Apollo 12

What Does The Apollo 11 Moon Landing Site Look Like Today?

by Elizabeth Howell July 21, 2014

Want to stay on top of all the space news? Follow @universetoday on Twitter Forty-five years ago yesterday, the Sea of Tranquility saw a brief flurry of activity when Neil Armstrong and Buzz Aldrin dared to disturb the ancient lunar dust. Now the site has lain quiet, untouched, for almost half a century. Are any […]

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Watch All The Apollo Saturn V Rockets Blast Off At The Same Time

by Elizabeth Howell May 30, 2014

Editor’s note: We posted this yesterday only to find that the original video we used had been pulled. Now, we’ve reposted the article with a new and improved version of the video, thanks to Spacecraft Films. To the moon! The goal people most remember from the Apollo program was setting foot on the surface of […]

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Astronaut Does A ‘Moon’ Walk In The Sea. Better Yet, It’s Just One Of Many Recent Underwater Missions

by Elizabeth Howell September 11, 2013

The black-and-white tones of this photo evoke a famous Moon walk of 1969, but in reality it was taken in Mediterranean waters just a few days ago. For the “Apollo 11 Under The Sea” project, European Space Agency astronaut Jean-François Clervoy (pictured above) and ESA astronaut instructor Hervé Stevenin took on the roles of Neil Armstrong and […]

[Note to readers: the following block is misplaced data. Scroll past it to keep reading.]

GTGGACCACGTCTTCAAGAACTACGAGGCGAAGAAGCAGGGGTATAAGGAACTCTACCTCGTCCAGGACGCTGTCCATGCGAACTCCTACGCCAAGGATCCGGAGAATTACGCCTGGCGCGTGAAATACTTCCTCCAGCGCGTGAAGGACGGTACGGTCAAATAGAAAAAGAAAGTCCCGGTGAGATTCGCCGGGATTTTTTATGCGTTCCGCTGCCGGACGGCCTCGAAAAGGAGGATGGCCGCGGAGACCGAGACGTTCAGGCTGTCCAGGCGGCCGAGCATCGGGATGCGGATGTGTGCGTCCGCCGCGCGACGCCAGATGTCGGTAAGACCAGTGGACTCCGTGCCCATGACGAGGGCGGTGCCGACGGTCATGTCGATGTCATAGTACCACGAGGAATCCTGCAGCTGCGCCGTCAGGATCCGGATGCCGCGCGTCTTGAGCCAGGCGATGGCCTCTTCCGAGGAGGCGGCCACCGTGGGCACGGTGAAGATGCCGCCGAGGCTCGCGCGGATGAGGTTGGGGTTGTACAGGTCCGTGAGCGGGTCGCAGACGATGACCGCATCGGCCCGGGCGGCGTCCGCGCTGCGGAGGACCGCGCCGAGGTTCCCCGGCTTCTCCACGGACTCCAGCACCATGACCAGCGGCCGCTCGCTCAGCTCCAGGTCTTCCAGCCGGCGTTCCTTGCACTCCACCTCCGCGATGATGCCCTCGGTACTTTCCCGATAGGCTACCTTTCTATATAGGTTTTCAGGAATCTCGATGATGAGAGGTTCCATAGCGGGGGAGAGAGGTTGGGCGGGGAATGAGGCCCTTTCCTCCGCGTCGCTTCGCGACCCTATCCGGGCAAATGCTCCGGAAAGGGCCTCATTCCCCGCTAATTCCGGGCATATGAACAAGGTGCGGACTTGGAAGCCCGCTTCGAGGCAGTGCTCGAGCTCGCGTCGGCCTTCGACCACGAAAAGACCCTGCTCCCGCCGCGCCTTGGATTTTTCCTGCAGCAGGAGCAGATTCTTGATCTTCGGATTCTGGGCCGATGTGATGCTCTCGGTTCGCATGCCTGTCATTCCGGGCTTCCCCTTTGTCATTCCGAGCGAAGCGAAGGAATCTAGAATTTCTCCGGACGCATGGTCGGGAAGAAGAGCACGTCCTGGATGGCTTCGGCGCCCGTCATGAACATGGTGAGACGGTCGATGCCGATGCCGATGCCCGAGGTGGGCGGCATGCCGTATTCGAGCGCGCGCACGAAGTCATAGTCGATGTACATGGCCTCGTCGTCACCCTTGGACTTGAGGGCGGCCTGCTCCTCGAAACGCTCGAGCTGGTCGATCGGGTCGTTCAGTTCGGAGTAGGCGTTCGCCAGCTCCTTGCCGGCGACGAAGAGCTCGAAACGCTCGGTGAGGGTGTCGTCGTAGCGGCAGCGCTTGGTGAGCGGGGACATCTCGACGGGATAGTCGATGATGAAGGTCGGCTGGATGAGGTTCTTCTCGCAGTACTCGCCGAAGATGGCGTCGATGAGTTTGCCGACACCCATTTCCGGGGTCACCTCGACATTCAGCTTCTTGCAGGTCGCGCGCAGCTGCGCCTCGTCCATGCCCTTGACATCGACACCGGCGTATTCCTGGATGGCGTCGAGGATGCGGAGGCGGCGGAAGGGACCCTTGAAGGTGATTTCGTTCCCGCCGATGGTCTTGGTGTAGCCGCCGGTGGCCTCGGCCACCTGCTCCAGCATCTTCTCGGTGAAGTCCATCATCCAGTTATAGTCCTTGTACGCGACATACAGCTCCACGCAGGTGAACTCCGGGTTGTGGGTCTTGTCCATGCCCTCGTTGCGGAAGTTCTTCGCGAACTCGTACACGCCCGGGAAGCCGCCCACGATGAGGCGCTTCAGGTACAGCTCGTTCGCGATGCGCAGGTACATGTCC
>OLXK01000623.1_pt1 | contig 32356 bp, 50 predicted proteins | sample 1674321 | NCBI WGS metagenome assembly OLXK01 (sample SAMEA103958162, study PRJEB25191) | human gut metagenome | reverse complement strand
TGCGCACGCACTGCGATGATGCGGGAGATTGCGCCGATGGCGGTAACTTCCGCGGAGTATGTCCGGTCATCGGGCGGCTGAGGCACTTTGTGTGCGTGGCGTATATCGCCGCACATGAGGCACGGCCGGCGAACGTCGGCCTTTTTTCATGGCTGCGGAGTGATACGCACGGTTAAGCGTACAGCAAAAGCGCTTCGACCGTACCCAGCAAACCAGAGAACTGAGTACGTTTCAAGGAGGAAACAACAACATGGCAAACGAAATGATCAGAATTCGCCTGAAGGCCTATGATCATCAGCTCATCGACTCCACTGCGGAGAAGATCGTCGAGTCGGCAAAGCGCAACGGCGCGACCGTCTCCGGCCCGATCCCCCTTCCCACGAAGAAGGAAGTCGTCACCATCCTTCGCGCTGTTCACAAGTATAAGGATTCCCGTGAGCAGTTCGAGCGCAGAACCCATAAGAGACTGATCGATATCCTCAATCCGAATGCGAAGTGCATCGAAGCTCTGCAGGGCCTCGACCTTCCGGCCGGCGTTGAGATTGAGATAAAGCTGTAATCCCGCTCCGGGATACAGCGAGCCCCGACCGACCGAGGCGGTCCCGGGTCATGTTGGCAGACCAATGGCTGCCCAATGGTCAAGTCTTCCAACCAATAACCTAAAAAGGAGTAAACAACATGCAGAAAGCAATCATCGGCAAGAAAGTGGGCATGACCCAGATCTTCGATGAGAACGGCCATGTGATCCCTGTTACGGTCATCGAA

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This Day in Space History: Apollo 12 and SCE to AUX

by Nancy Atkinson November 14, 2012

43 years ago today, on November 14, 1969, Apollo 12 successfully launched to the Moon. But it wasn’t without a little drama. The weather that day at Cape Canaveral in Florida was overcast with light rain and winds, but at 11:22 am EST, the spacecraft, carrying astronauts Pete Conrad, Dick Gordon, and Alan Bean, blasted […]

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Best Views Yet of Historic Apollo Landing Sites

by Jason Major March 7, 2012

Just over 42 years after Neil and Buzz became the first humans to experience the “stark beauty” of the lunar surface, the Lunar Reconnaissance Orbiter captured the remnants of their visit in the image above, acquired Nov. 5, 2011 from an altitude of only 15 miles (24 km). This is the highest-resolution view yet of […]

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